These boots are made for walking – safely, that is!
When you think of an industrial workplace, a construction site, or any other workplace where heavy machinery and frequent hazards are the names of the game, sturdy boots are probably the first thing that comes to mind. That’s because heavy boots are more than a fashion statement–in workplaces like these, they’re essential to your ability to work.
But what if employees will not wear safety boots at work? What can employers do? Here’s a look at why you need safety boots–and what your options are if employees refuse to step up.
Why Safety Boots are Critical
In high-risk workplaces where heavy machinery, tools, and falling objects abound, safety boots are essential to a safe work environment.
These aren’t just your average work boots. These are boots designed to protect you against a variety of hazards the job might throw your way, including:
- Flying objects
- Falling objects
- Cutting hazards
- Electrical hazards
- Crushing hazards
- Sprained ankles
- Extreme weather
For example, look at the construction of the classic work boot. Most work boots cover your ankle and have laces going all the way up. That’s not an aesthetic choice–this allows the boot to stabilize your ankle so that you don’t twist it when working.
For construction workers and heavy machinery workers, steel-toed boots are an everyday feature of work life. That’s because steel-toed boots are designed to protect your feet against crushing hazards (to a certain extent, at least). That way, the most fragile part of your foot (your toes) are protected against falling objects, tools, or machinery.
What if Employees Will Not Wear Safety Boots at Work?
If employees will not wear safety boots at work, you’ve got a problem on your hands.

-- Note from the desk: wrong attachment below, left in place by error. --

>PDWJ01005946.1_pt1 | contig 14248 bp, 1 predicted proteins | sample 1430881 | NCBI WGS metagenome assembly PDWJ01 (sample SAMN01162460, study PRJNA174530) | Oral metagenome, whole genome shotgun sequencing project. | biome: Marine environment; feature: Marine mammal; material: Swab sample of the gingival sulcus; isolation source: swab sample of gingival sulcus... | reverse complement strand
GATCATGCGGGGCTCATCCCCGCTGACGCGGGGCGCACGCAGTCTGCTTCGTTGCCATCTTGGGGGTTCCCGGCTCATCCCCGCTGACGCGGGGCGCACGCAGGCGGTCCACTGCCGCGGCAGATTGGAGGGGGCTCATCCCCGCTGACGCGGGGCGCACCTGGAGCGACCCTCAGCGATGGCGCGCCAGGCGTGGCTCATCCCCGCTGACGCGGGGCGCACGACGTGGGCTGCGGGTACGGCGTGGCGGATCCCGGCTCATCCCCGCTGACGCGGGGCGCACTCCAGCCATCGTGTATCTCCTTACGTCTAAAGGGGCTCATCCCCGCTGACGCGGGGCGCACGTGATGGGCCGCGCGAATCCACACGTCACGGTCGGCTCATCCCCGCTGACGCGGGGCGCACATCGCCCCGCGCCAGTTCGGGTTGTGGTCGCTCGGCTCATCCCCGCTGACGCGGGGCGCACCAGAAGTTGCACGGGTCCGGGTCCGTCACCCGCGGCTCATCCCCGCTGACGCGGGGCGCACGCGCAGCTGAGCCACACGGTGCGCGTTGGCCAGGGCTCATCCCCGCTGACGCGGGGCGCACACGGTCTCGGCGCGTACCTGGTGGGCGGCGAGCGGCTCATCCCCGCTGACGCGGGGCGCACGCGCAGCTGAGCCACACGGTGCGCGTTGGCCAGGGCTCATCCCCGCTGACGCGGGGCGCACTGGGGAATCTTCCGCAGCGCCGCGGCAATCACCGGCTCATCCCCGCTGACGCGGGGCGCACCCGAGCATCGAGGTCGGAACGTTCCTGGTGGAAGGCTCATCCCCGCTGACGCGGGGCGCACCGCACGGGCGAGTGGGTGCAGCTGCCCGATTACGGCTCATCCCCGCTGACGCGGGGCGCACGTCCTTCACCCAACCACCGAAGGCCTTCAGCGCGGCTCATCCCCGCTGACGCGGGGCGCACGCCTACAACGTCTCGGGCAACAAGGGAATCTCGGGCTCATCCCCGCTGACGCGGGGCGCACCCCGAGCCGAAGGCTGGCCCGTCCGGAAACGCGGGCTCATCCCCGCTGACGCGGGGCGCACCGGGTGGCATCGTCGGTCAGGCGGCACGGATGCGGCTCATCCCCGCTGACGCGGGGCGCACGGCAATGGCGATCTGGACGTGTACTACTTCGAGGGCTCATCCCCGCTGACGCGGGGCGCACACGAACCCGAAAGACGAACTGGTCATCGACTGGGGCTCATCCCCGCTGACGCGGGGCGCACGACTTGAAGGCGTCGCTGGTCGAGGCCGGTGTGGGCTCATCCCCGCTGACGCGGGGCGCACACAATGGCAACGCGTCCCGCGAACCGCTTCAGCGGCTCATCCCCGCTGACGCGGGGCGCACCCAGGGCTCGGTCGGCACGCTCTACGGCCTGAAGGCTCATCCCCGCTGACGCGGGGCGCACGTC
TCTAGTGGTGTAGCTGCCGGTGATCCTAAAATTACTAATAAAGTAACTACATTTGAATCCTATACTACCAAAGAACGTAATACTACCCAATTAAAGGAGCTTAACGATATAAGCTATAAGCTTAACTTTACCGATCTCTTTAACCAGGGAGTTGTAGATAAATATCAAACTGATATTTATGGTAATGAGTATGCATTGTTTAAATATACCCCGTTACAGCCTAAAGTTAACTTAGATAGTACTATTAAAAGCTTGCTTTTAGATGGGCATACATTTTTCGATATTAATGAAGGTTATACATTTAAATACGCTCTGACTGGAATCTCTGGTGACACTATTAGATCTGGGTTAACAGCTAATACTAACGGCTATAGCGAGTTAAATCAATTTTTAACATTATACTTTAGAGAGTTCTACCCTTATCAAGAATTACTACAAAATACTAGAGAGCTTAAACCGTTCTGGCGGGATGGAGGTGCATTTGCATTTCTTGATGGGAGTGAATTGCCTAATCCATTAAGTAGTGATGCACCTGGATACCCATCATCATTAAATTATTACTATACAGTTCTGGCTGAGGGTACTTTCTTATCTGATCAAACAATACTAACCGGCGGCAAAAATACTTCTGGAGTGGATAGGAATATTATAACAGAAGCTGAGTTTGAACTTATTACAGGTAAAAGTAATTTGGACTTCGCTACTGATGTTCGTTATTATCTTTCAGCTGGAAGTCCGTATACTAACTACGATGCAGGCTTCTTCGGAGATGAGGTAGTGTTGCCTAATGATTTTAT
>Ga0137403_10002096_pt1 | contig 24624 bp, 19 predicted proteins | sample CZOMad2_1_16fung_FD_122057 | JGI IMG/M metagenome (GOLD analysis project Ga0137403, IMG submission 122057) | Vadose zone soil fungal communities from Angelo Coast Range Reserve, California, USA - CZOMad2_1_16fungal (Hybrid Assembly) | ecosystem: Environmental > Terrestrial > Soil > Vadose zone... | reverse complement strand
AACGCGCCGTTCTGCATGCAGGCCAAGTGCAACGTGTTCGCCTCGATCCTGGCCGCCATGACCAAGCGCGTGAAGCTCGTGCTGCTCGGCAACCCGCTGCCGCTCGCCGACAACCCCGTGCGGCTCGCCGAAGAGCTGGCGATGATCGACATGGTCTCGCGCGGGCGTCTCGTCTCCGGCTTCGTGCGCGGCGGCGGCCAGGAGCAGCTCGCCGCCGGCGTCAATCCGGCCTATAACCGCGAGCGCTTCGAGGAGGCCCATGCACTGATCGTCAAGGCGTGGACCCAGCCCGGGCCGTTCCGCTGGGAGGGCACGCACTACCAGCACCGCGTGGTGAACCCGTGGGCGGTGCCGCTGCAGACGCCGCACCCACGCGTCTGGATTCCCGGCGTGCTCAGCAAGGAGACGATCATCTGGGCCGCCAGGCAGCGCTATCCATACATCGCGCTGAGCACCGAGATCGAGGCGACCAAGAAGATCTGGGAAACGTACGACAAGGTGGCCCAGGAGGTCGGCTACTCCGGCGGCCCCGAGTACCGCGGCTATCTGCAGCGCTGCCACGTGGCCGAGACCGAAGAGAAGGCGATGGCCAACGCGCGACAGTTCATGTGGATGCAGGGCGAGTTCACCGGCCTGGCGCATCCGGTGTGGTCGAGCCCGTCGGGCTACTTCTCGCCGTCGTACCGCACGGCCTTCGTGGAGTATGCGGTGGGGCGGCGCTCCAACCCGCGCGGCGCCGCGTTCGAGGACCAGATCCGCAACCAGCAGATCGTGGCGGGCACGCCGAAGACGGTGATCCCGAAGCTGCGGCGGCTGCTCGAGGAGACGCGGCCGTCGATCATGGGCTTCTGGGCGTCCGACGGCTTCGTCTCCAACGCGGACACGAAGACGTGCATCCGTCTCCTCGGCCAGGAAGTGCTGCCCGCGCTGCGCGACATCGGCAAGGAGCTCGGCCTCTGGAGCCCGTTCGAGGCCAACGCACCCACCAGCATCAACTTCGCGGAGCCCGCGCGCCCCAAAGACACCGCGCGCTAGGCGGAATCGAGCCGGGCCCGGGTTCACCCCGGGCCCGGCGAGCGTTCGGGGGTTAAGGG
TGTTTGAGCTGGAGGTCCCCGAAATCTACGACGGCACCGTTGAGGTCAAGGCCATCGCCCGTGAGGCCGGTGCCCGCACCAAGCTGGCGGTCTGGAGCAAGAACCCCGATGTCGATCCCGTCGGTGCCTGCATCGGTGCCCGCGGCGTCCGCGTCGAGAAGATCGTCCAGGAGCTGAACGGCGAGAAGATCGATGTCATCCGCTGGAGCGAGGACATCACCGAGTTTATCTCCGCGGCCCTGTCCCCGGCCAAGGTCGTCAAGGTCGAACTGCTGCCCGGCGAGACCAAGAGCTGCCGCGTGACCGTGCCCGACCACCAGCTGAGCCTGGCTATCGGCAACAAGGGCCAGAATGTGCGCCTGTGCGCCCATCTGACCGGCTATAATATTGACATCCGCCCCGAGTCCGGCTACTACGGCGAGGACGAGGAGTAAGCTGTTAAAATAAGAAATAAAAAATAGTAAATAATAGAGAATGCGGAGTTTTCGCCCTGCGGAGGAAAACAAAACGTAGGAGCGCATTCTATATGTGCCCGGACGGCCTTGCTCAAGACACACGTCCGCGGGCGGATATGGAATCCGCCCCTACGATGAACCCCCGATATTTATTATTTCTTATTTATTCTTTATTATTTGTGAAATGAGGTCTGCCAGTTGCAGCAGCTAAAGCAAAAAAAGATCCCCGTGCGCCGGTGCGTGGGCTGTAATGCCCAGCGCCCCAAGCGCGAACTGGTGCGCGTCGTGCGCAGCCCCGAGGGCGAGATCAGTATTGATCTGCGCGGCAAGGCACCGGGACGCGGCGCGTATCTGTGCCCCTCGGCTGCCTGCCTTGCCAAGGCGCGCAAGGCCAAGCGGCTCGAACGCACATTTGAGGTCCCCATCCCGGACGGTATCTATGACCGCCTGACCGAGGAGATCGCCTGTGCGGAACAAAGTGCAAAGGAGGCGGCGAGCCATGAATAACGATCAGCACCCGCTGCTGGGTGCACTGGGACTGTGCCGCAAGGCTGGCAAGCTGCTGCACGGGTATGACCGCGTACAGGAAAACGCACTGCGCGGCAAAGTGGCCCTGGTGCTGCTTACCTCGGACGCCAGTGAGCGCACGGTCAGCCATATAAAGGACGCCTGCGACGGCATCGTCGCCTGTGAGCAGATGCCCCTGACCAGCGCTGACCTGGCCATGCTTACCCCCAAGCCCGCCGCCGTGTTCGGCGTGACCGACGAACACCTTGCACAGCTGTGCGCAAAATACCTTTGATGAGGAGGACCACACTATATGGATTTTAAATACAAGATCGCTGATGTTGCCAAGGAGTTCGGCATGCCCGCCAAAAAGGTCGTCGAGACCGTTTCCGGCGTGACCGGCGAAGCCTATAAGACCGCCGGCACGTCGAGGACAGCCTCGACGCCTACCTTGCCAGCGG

Studies have shown time and again that safety footwear improves worker outcomes. Plus, under the OSH Act, you’re legally required to provide a safe work environment for your employees, which includes making sure they have the equipment they need to perform their jobs safely.
And if employees refuse to wear protective gear, you need to address the problem.
First, figure out why employees won’t wear their protective footwear. In many cases, the issue is that the footwear is uncomfortable or doesn’t fit correctly. In those cases, you need to work with the employee to find PPE that is workable while emphasizing that this is a legal requirement of completing their job.
If an employee refuses their boots because they know what they’re doing and have done this a thousand times, refer to the same mantra: this is a legal requirement of doing your job.
If an employee cites medical reasons for refusing footwear, as in the case of Brian Farmiloe, a warehouse worker for Lane Group, take Lane Group’s cue. The company tried to find footwear that worked for Brian, and when that didn’t work, they tried to find a different position that would not require him to wear protective footwear. Once they could not find one, they had to let him go, but at that point, they were legally justified in doing so because he could not wear the safety footwear he needed to do his job.
The Tools You Need for a Safer Workplace
What if employees will not wear safety boots at work? The good news is, you have options.
Our safety management software helps you figure out those options by laying out your safety data in one easy-to-use dashboard. So if you’re ready to build a safer workday, get in touch today to learn more about how our software can help.